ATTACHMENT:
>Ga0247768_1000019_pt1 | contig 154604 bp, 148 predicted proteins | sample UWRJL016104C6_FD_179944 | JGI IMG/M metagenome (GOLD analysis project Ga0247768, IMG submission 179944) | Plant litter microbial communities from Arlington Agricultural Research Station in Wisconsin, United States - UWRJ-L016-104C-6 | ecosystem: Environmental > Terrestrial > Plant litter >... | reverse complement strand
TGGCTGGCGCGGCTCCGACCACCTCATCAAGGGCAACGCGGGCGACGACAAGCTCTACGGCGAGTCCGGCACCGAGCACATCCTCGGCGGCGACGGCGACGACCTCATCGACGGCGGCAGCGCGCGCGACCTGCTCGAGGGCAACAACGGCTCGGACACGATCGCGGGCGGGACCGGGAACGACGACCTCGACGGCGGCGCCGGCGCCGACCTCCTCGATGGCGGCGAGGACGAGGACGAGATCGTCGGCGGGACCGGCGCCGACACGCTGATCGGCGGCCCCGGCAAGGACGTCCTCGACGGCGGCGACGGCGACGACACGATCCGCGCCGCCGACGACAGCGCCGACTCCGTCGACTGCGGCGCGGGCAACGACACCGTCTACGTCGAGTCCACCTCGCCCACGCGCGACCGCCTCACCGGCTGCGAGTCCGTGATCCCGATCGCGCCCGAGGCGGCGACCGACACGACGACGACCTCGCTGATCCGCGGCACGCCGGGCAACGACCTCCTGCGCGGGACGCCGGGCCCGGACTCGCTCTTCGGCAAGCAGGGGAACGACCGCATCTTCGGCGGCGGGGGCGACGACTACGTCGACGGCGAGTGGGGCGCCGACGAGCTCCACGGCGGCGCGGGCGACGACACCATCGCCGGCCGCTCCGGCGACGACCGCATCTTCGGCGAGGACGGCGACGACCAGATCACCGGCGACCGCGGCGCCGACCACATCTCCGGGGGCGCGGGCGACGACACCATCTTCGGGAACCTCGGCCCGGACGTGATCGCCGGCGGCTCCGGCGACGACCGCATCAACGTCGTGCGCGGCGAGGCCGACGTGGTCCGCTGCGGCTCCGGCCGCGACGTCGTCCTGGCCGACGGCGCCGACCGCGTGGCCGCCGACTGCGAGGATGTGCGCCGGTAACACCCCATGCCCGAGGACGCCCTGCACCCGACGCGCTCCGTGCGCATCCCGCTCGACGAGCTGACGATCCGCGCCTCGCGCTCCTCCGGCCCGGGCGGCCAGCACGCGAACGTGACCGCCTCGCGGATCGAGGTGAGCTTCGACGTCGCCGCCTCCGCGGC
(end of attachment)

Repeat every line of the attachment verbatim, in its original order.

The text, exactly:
>Ga0247768_1000019_pt1 | contig 154604 bp, 148 predicted proteins | sample UWRJL016104C6_FD_179944 | JGI IMG/M metagenome (GOLD analysis project Ga0247768, IMG submission 179944) | Plant litter microbial communities from Arlington Agricultural Research Station in Wisconsin, United States - UWRJ-L016-104C-6 | ecosystem: Environmental > Terrestrial > Plant litter >... | reverse complement strand
TGGCTGGCGCGGCTCCGACCACCTCATCAAGGGCAACGCGGGCGACGACAAGCTCTACGGCGAGTCCGGCACCGAGCACATCCTCGGCGGCGACGGCGACGACCTCATCGACGGCGGCAGCGCGCGCGACCTGCTCGAGGGCAACAACGGCTCGGACACGATCGCGGGCGGGACCGGGAACGACGACCTCGACGGCGGCGCCGGCGCCGACCTCCTCGATGGCGGCGAGGACGAGGACGAGATCGTCGGCGGGACCGGCGCCGACACGCTGATCGGCGGCCCCGGCAAGGACGTCCTCGACGGCGGCGACGGCGACGACACGATCCGCGCCGCCGACGACAGCGCCGACTCCGTCGACTGCGGCGCGGGCAACGACACCGTCTACGTCGAGTCCACCTCGCCCACGCGCGACCGCCTCACCGGCTGCGAGTCCGTGATCCCGATCGCGCCCGAGGCGGCGACCGACACGACGACGACCTCGCTGATCCGCGGCACGCCGGGCAACGACCTCCTGCGCGGGACGCCGGGCCCGGACTCGCTCTTCGGCAAGCAGGGGAACGACCGCATCTTCGGCGGCGGGGGCGACGACTACGTCGACGGCGAGTGGGGCGCCGACGAGCTCCACGGCGGCGCGGGCGACGACACCATCGCCGGCCGCTCCGGCGACGACCGCATCTTCGGCGAGGACGGCGACGACCAGATCACCGGCGACCGCGGCGCCGACCACATCTCCGGGGGCGCGGGCGACGACACCATCTTCGGGAACCTCGGCCCGGACGTGATCGCCGGCGGCTCCGGCGACGACCGCATCAACGTCGTGCGCGGCGAGGCCGACGTGGTCCGCTGCGGCTCCGGCCGCGACGTCGTCCTGGCCGACGGCGCCGACCGCGTGGCCGCCGACTGCGAGGATGTGCGCCGGTAACACCCCATGCCCGAGGACGCCCTGCACCCGACGCGCTCCGTGCGCATCCCGCTCGACGAGCTGACGATCCGCGCCTCGCGCTCCTCCGGCCCGGGCGGCCAGCACGCGAACGTGACCGCCTCGCGGATCGAGGTGAGCTTCGACGTCGCCGCCTCCGCGGC